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Win32/Dishigy


Win32/Dishigy is a family of trojans that can be instructed to perform denial of service attacks on remote hosts. The trojan attempts to connect to a remote host in order to obtain configuration information, and may be instructed to perform any one of several types of attacks.



What to do now

To detect and remove this threat and other malicious software that may be installed on your computer, run a full-system scan with an appropriate, up-to-date, security solution. The following Microsoft products detect and remove this threat:

For more information on antivirus software, see http://www.microsoft.com/windows/antivirus-partners/.

Threat behavior

Win32/Dishigy is a family of trojans that can be instructed to perform denial of service attacks on remote hosts. The trojan attempts to connect to a remote host in order to obtain configuration information, and may be instructed to perform any one of several types of attack.

Installation

When executed, the malware copies itself to one of the following locations:

  • <system folder> \drivers\ <file name>.exe 

For example:

    • <system folder> \drivers\wvchatts.exe
    • <system folder> \drivers\svajnager.exe
    • <system folder> \drivers\svflooje.exe
    • <system folder> \drivers\svchost.exe

  • <system folder> \<file name>.exe

For example:

    • <system folder> \svdhalp.exe

Note: <system folder> refers to a variable location that is determined by the malware by querying the operating system. The default installation location for the System folder for Windows 2000 and NT is C:\Winnt\System32; and for XP, Vista, and 7 is C:\Windows\System32.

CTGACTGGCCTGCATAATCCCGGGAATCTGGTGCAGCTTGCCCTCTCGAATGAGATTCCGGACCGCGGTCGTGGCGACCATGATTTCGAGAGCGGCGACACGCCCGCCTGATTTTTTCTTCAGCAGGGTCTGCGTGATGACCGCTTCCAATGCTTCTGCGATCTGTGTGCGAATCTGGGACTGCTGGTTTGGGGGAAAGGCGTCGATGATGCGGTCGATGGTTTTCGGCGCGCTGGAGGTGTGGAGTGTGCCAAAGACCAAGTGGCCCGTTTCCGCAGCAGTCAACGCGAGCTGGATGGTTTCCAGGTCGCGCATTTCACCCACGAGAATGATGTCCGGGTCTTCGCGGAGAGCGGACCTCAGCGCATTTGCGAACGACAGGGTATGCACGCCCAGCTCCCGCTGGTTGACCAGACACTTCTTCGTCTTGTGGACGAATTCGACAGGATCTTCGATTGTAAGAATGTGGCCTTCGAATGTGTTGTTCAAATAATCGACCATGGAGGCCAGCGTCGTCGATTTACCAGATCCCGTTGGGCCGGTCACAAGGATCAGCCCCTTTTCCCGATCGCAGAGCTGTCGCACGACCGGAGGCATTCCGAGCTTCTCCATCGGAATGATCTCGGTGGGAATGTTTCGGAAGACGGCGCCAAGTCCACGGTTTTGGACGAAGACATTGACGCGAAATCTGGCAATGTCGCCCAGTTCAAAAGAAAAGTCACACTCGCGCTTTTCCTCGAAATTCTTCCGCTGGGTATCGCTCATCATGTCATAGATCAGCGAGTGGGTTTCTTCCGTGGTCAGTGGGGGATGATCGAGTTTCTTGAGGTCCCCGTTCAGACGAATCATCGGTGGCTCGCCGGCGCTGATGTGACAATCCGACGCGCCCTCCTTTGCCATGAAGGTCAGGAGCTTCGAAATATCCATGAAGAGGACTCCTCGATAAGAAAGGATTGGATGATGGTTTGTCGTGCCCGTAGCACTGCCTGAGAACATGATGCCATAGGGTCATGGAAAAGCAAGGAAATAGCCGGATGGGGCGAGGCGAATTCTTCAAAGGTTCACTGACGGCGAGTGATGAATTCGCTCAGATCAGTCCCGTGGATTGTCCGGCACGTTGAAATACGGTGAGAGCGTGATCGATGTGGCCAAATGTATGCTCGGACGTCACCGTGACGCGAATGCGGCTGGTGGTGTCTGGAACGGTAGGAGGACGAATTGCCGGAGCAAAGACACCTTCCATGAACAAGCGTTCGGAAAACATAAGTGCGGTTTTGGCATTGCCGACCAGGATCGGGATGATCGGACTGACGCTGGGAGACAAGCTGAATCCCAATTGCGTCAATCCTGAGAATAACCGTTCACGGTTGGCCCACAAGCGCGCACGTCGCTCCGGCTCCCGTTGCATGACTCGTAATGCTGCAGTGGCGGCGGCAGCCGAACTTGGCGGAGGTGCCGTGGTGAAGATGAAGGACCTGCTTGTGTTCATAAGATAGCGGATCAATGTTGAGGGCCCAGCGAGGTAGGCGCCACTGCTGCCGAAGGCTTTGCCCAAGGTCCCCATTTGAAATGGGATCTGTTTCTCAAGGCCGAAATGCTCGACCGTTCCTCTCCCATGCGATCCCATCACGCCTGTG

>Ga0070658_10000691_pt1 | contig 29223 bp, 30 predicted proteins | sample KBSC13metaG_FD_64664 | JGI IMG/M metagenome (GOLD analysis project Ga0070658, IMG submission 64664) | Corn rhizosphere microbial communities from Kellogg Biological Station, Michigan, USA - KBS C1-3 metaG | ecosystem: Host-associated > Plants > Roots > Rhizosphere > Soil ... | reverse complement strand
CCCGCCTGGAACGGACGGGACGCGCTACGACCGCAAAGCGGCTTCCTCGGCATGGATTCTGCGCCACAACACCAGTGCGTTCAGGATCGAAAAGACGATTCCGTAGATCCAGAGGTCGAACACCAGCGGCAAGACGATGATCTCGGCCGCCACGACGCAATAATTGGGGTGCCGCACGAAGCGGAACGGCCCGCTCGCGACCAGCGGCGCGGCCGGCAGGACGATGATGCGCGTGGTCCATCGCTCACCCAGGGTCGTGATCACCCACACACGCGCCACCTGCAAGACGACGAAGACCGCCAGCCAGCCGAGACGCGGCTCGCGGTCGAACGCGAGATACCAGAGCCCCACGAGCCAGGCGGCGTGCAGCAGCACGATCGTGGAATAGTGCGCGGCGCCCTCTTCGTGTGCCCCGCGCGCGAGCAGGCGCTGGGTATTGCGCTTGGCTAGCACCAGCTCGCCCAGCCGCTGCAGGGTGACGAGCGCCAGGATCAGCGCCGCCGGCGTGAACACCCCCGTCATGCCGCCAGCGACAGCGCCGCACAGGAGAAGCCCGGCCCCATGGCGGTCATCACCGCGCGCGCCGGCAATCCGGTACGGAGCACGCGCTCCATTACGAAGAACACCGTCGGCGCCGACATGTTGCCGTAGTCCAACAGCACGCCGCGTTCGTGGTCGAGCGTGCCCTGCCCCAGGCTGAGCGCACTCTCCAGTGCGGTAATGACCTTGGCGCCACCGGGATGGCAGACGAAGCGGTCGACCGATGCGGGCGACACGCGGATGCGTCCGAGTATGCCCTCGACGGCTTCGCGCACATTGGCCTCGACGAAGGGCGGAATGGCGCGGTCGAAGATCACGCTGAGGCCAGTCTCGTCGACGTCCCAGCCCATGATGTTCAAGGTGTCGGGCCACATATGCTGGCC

Win32/Dishigy may also set itself to run as a service, to ensure that it runs each time Windows starts.

The malware can also create the following file:

%windir%\keys.ini

This file contains a randomly generated string which it uses to uniquely identify itself.

Payload

Performs Denial of Service attacks

When executed, the trojan attempts to connect to a remote host to receive configuration data. The configuration provides the following information:

  • The type of attack to be performed
    • Noting that early variants of the malware were capable of performing only a single type, this was expanded with later variants
    • Including sending a large number of HTTP requests to a targeted host
    • Depending on the type of attack, this determines the type of request sent
  • The intensity of an attack. That is, the resources of an infected computer that should be used to target a given host
  • The duration of an attack
  • A list of targeted hosts to perform a denial of service attack on

Once the configuration data is received, the malware then proceeds to perform attacks against the given list of hosts.

Technical details: The type of requests may include HTTP GET requests and HTTP POST requests.

The malware may include a variety of HTTP header information, including a randomly chosen USER-Agent string from a list which it carries, as well as a randomly chosen "Referrer URL", also from a list it carries.

Analysis by Ray Roberts


Symptoms

There are no common symptoms associated with this threat. Alert notifications from installed antivirus software may be the only symptoms.


Prevention

Take the following steps to help prevent infection on your computer:
  • Enable a firewall on your computer.
  • Get the latest computer updates for all your installed software.
  • Use up-to-date antivirus software.
  • Limit user privileges on the computer.
  • Use caution when opening attachments and accepting file transfers.